“Okay, ready.”

“Cool, boy this is going to be slow. Lots of big words,” Raul said with a sarcastic smile.

“Well, let’s get going. I still have school and work later,” Mariam responded.

Raul couldn’t help but notice the look of deep fascination that enveloped her face as she waited to hear him read the journal. Is she staring at me like that? Or is she just waiting to hear me talk about her favorite subject?

“Okay,” he paused to clear his throat, “kleptonium is a hyper object element that attracts the electromagnetic energy of other atoms. Its actions are reflected in the universe by its ability to create and destroy atoms by changing their electromagnetic properties. It exists as both a part of and separate from the various universes. It is what makes up the boundaries between them. In simplest terms, it is like the land that separates two bodies of water. And just like two bodies of water, sometimes those boundaries become permeable, and the two bodies mix.

When these boundaries between two universes become permeable…”

Mariam couldn’t help but find herself drifting off into a conscious dream as she listened to Raul read the journal.

How does one man contain so many things at once? A seemingly endless knowledge of so many subjects. Yet, he stumbles like an idiot when I speak directly to him about it. He shows happiness in all other ways, but his eyes are filled with such sadness. What has happened to you Raul? What are you running from?

Wait, what am I doing? Am I falling for him? Is it just that he looks like Jason? No. No, this is different. Yes, they’re carbon copies, but, but how is he so completely different?

As she sat there taking notes, she couldn’t help but notice the sloppiness of her writing, trying to juggle writing, her fascination with this man, and the immense sadness she felt for starting to have feelings after just learning of Jason’s demise.

This is unnatural. Surely, nobody gets a second chance like this.

She stared into oblivion as the thought took hold of her mind.

**************

09:47 pm, Georgetown

Jessica rushed to the front desk of the emergency room. Panting, she struggled to flip her hood and hair back from her face as the weight of the diaper bag slung across her chest like she was robbing a bank pulled down on her coat, she gripped the handle of the stroller with Will screaming in tow. Trying with all her might, she expelled the words like she was exercising a demon.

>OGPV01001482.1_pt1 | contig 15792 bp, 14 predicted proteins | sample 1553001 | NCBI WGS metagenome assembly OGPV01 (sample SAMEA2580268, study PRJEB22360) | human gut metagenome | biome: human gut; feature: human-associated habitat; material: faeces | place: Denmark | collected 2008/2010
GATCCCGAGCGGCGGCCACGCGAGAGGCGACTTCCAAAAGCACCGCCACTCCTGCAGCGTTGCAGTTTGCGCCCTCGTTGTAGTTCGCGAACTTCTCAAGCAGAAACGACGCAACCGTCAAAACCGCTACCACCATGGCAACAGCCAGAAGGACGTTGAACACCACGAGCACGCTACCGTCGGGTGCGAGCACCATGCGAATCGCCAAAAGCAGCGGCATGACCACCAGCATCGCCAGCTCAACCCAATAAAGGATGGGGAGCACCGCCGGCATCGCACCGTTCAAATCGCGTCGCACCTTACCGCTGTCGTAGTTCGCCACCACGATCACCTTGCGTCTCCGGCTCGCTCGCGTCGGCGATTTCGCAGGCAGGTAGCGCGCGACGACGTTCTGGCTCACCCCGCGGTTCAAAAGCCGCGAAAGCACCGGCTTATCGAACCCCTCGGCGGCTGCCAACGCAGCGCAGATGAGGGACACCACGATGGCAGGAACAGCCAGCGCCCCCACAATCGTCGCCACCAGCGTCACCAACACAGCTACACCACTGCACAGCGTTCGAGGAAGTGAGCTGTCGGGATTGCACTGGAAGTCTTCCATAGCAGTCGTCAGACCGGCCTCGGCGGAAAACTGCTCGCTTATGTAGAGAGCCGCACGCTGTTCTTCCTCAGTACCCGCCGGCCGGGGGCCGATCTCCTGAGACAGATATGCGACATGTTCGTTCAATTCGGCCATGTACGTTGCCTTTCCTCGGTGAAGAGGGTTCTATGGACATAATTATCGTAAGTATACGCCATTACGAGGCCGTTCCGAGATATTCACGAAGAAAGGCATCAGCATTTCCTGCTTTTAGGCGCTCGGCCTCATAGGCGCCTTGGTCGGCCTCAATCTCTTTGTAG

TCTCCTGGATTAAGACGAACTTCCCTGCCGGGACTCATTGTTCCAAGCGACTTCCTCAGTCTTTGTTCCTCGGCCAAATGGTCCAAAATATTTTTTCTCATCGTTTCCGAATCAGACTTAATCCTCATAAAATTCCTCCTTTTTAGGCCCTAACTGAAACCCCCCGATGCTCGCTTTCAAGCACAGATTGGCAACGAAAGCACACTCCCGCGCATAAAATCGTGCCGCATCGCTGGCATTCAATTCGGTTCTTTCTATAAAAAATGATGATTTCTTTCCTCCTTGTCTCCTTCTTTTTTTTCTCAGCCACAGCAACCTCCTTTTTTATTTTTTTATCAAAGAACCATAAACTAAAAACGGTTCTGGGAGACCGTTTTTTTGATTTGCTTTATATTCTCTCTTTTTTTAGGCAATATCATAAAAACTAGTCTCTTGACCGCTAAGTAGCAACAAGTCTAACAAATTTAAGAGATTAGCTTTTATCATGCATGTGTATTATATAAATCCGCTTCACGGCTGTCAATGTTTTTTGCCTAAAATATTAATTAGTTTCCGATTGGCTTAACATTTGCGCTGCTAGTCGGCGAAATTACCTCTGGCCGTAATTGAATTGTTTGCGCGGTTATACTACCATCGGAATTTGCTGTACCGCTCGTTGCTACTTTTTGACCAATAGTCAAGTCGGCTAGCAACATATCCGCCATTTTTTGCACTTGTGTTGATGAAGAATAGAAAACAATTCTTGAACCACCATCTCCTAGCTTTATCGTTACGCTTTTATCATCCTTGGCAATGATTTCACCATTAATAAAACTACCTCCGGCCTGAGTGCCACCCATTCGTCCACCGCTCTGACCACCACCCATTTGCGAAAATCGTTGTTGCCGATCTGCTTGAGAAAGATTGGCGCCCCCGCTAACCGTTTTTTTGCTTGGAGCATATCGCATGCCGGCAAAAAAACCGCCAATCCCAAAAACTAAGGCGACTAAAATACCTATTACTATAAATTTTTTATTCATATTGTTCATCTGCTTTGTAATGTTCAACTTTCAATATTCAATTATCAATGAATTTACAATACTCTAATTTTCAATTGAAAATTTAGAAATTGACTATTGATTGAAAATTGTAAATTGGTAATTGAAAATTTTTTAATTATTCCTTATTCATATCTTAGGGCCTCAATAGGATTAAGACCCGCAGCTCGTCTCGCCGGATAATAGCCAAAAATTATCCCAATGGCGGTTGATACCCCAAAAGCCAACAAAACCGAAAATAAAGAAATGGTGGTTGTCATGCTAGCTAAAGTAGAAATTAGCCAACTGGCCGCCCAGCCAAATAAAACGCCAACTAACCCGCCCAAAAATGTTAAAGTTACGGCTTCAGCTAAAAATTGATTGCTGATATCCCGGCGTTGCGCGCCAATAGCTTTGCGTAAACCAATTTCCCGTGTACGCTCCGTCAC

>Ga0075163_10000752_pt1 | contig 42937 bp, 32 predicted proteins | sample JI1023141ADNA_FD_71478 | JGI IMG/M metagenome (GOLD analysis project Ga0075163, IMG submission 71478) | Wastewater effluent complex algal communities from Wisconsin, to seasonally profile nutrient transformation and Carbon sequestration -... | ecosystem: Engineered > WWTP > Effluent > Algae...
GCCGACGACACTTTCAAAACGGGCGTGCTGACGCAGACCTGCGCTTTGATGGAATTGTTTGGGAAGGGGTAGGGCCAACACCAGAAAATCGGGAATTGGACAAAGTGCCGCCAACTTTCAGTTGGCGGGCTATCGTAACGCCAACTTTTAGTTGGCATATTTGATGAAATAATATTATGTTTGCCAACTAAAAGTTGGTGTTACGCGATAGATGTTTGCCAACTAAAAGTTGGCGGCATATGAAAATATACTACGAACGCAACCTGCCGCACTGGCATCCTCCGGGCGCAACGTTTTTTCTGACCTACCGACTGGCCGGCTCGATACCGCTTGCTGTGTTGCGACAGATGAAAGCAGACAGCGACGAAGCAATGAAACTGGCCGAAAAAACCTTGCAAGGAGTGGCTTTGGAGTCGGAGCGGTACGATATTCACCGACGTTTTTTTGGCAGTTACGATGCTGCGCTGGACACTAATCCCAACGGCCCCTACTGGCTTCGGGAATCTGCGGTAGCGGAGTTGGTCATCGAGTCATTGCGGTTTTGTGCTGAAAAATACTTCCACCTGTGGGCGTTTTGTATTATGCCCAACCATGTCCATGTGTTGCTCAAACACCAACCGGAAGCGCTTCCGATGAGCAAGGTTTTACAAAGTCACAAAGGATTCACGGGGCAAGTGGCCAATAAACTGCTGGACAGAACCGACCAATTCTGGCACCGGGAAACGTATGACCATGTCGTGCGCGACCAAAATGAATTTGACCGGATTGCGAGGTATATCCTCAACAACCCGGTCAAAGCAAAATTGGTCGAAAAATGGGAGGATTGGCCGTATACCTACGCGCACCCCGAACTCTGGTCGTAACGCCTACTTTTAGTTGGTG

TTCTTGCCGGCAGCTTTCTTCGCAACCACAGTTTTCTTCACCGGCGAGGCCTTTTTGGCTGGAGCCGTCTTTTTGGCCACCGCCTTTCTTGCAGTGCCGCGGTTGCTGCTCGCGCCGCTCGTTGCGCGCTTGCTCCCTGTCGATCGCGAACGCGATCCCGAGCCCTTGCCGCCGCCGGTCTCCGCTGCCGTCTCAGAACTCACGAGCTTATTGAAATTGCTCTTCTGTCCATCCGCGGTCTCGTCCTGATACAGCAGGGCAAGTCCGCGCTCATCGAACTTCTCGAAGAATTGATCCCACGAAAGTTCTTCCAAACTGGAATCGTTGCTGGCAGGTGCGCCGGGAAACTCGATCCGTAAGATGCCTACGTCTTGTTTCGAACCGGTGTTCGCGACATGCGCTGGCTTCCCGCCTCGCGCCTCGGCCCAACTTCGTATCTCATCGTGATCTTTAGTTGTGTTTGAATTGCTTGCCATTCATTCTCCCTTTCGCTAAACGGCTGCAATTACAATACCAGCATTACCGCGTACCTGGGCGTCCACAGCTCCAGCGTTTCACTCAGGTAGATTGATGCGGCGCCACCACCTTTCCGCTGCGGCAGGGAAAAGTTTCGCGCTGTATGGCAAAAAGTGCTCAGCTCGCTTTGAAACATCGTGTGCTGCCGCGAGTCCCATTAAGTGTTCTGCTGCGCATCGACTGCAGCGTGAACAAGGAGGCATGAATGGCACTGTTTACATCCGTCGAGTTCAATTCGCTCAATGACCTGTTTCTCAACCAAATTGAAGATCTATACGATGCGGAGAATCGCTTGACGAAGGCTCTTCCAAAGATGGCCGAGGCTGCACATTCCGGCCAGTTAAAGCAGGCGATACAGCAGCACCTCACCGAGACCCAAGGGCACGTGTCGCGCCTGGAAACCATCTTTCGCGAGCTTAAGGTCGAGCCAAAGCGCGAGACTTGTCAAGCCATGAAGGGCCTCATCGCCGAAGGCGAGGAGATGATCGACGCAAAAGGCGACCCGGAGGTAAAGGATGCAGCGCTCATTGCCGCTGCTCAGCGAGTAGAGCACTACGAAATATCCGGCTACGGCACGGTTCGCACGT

“Jessica O’Bannon, here for Alexis O’Bannon,” she said as clearly as she could.

“ID please,” the front desk clerk asked, reaching her hand to the hole in the window, “thank you.”

Unzipping her coat, she pulled Will from the stroller.

“Shh, shh, shh. It’s okay honey. Mommy’s okay. Shh, shh, shh,” she continued, juggling Will in her right hand, pulling the diaper bag off with her left.

THWACK!! The bag struck the ground as she released it in her monumental struggle. Picking it up by the strap, she kicked it into the undercarriage of the stroller and threw her coat over the handle. Will wriggled in her arms, as she lifted the left side of her hoodie.

“There you go, there you. Yes, I know. You were so good in the car. I know the noise and lights woke you up. Can I help you, sir? Is it your first time seeing a titty?” Making sure the indignation penetrated the man’s soul as he stared at her in disbelief, she grabbed the blanket from the stroller to keep Will warm.

“Okay, got you scanned in. Relation?”

“Wife. Where is she?”

“Let me check. Okay, they’re taking her back to X-ray now. Would you like to wait here? Or I can have someone help you back to the room, so you don’t have an audience,” the clerk said with the kind of smile that only comes from knowing the struggle, and the incredulous nature of old men.

“We’ll wait in the room. Thank you,” Jessica responded as she pulled Will back out from under the hoodie-blanket combo. Lifting her boy in the air, she sniffed his butt.

“What is that young man?” She said, tugging his pants down and onesie to the side, just enough peak in the diaper, “Okay, you’re lucky this time. But next time you let one rip like that, you’re on your own.” Will gave her a silent smile as she turned him back around.

As she began to fix the stroller, so she could put Will back, the door to the back opened with the loud THUNK that only comes from the heavy duty security electronic locks.

“Ma’am, I’m Tim. I’m here to help you back.”

“Oh, uh, okay.”

“Would you like help with that?”

“Please,” Jessica responded as she lifted Will up to her left shoulder, and pulled the blanket around him.

Five minutes later they were pulled into the back waiting area of the Emergency Department.

“Oh, I thought we were going to her room?” Jessica asked out of concern.

“Oh, I’m sorry ma’am. We had to move her belongings to her new room. "

**************

6:53 pm, Mariam’s Apartment the Next Day

Raul listened to water drip down the window as the gods mourned the night.

Shhh, THUNK! Clack, clack.

“Evening. How was your day?” Raul asked as he heard Mariam slam the door shut and turn the locks.

“It was decent. How was yours? What’s that smell?”